Croatia did not end up closing its border, nor did Slovenia, so the busses kept going. However, by Saturday morning we learned that roughly 33 busses were halted at the border, waiting to pass. They are still passing, but the process is slow, likely to control the flows of people and give Slovenia a chance to set up their logistics. Today, busses continue to be held for many hours at Šid, a Serbian border town with Croatia, and volunteers there are calling for help to respond to the needs of the bussloads of people waiting to cross. Meanwhile, Europe is in muggy talks with Turkey, essentially aimed at paying them off to keep asylum-seekers off of European soil.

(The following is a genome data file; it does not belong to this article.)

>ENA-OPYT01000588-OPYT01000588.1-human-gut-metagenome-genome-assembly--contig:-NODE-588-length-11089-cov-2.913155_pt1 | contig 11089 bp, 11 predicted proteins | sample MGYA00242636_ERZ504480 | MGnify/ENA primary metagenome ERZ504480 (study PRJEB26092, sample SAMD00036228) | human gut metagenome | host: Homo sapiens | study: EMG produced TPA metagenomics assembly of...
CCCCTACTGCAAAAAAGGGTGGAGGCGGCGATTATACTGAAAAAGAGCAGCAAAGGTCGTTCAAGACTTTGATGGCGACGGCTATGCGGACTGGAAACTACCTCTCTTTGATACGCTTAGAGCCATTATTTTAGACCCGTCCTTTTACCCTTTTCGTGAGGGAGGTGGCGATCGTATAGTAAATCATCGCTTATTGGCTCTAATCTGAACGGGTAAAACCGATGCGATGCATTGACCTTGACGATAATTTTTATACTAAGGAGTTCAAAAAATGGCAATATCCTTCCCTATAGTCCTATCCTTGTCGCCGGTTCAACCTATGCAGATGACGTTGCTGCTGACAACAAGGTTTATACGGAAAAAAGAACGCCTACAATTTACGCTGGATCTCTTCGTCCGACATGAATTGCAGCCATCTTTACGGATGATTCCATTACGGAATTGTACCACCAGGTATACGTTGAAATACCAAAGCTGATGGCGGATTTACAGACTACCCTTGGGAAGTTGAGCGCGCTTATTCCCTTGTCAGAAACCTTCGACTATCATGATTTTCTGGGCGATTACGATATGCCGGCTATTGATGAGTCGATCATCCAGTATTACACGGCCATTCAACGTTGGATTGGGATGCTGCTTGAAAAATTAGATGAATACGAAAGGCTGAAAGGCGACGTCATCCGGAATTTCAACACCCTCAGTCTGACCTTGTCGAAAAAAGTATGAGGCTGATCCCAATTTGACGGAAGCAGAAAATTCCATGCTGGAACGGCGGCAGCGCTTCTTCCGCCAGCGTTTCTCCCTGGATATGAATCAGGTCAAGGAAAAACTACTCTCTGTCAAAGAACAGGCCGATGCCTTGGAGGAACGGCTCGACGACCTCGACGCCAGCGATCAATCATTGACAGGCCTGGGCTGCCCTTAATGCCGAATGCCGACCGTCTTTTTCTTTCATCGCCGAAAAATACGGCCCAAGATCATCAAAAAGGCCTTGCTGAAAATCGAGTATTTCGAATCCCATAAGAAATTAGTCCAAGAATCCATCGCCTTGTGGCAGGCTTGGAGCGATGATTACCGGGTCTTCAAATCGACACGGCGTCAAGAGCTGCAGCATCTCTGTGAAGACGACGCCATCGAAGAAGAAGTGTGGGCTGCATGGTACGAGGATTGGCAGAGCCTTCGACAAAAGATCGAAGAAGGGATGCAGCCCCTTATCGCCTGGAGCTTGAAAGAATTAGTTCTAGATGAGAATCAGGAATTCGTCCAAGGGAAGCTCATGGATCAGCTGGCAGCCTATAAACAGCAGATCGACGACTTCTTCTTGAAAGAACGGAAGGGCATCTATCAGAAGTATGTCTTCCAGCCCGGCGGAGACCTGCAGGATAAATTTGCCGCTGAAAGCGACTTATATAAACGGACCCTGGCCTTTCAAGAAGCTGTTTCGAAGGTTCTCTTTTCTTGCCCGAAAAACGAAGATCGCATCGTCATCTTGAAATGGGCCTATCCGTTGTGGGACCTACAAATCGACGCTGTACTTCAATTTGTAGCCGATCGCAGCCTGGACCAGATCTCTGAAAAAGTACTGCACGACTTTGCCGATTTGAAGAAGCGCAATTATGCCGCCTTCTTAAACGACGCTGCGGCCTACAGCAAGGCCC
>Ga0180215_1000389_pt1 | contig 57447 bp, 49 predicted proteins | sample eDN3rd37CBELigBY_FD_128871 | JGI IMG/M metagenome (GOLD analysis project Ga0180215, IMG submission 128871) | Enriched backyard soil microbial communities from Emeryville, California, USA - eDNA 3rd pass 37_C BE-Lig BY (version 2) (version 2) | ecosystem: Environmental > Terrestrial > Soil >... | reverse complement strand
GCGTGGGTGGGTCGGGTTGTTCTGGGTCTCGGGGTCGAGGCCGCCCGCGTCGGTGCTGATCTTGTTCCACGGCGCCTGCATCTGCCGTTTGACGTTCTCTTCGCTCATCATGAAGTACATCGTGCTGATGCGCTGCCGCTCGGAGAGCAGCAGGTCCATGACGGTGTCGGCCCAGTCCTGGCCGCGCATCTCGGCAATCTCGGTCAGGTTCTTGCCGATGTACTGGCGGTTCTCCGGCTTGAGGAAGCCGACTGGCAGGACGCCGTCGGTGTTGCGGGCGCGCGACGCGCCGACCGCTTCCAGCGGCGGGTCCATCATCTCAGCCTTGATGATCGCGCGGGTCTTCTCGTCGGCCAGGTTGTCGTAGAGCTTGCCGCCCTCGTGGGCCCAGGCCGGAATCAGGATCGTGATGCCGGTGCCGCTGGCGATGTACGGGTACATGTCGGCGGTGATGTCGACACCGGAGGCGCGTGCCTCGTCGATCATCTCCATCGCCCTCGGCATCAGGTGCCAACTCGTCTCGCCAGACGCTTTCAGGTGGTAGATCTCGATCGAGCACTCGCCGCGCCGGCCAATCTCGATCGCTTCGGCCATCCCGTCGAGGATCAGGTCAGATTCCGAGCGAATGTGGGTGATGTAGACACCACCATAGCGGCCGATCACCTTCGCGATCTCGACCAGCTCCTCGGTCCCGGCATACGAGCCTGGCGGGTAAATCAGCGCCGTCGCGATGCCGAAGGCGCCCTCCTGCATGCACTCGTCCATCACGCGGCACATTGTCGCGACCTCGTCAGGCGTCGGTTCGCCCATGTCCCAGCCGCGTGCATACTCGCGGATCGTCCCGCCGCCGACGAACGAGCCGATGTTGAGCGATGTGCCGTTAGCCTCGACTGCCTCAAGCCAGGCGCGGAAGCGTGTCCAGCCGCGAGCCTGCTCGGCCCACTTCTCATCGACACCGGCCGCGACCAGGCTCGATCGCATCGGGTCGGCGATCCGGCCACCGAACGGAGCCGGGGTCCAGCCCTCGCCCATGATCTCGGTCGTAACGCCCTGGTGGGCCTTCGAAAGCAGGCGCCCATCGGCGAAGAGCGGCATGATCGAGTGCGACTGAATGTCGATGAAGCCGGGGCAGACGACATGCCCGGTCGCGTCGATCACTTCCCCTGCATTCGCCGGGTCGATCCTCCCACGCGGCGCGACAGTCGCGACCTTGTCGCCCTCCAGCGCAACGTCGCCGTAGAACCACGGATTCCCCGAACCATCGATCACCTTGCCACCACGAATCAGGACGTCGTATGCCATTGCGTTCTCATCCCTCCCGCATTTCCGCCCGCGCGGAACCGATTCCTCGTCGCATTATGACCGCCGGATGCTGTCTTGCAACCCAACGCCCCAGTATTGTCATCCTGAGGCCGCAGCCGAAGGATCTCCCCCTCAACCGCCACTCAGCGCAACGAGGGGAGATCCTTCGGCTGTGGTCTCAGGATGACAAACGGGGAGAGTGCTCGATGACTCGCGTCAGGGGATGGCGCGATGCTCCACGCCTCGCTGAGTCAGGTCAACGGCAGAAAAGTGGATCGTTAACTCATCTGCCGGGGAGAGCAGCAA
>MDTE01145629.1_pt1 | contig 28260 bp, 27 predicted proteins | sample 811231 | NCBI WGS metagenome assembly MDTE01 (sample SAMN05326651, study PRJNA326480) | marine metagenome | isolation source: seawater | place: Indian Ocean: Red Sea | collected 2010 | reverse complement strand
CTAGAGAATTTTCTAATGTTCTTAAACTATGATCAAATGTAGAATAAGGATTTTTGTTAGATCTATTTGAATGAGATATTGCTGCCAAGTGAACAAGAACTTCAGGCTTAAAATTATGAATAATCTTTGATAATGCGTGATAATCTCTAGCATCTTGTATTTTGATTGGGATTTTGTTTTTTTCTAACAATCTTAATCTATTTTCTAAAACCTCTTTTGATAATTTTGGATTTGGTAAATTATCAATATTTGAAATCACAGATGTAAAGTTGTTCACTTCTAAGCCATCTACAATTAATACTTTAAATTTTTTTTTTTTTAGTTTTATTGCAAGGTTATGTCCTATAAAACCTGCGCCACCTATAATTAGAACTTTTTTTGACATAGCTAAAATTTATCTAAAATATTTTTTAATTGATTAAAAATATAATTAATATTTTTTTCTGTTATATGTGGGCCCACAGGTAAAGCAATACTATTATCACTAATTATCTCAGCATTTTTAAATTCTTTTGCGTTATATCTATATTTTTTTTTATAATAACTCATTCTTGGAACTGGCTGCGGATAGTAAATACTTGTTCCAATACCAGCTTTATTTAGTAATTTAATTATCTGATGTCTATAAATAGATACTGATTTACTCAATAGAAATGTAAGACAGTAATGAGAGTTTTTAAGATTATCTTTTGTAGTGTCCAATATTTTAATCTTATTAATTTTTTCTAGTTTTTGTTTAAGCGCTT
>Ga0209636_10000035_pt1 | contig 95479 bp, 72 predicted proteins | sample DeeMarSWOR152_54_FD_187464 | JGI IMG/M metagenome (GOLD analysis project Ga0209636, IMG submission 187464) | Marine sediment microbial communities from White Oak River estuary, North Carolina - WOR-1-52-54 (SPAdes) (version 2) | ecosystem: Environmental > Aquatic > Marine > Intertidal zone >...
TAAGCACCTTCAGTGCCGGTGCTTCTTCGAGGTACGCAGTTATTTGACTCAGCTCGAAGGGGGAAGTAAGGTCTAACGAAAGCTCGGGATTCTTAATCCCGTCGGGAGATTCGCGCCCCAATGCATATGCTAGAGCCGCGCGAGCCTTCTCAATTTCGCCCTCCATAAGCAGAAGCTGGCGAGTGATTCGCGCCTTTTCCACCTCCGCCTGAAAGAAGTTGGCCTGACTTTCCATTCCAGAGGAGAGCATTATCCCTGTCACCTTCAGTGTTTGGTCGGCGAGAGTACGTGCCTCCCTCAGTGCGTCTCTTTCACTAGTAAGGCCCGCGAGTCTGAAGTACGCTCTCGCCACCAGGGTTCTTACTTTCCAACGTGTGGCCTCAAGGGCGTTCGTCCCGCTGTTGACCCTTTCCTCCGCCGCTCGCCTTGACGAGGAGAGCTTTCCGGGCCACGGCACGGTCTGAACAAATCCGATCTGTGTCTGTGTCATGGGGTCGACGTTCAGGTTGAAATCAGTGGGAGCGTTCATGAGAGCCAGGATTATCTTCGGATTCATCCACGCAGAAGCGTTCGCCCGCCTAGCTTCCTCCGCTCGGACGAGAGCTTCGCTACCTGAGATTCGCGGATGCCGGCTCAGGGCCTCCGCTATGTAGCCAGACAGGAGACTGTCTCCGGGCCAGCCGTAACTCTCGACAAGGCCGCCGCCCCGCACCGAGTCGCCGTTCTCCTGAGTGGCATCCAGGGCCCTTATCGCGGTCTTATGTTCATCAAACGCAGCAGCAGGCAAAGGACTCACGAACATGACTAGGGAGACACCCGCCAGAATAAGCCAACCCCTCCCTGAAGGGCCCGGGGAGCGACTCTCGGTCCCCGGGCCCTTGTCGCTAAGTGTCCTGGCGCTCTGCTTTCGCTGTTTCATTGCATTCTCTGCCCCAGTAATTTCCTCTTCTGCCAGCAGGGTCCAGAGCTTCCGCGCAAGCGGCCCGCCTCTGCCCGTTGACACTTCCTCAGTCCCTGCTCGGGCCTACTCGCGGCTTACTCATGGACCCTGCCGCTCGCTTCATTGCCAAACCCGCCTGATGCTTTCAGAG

Those working here keep the thought of a jam in the back of their minds, preparing for a potential backlog if anything goes wrong at the more northern borders. With Hungary closed, the only remaining corridor is through Slovenia, which means that if any of the countries north shut the border, the whole region will be blocked. Asylum-seekers continue to arrive from Greece to Macedonia, and when they get to the north continue to walk the 1km from the Macedonian border to the Serbian border, and then the 2km from there to the village where busses bring them to Preševo, often with damaged feet, injuries sustained on the journey or during the war, chest infections from being exposed to the elements, and general fatigue. One man we met last night had walked five hours down this road with a broken leg and a walker, having been denied vehicular assitance. Of the people coming are young single men (including unacompanied minors) often sent by their families because of a) cost, b) the likelihood they will make it, and c) the possibility they will be able to help the family once they arrive, small and large families with young children, and a small number of children with Downs’ Syndrome who I mention out of an immeasurable admiration for their resilience.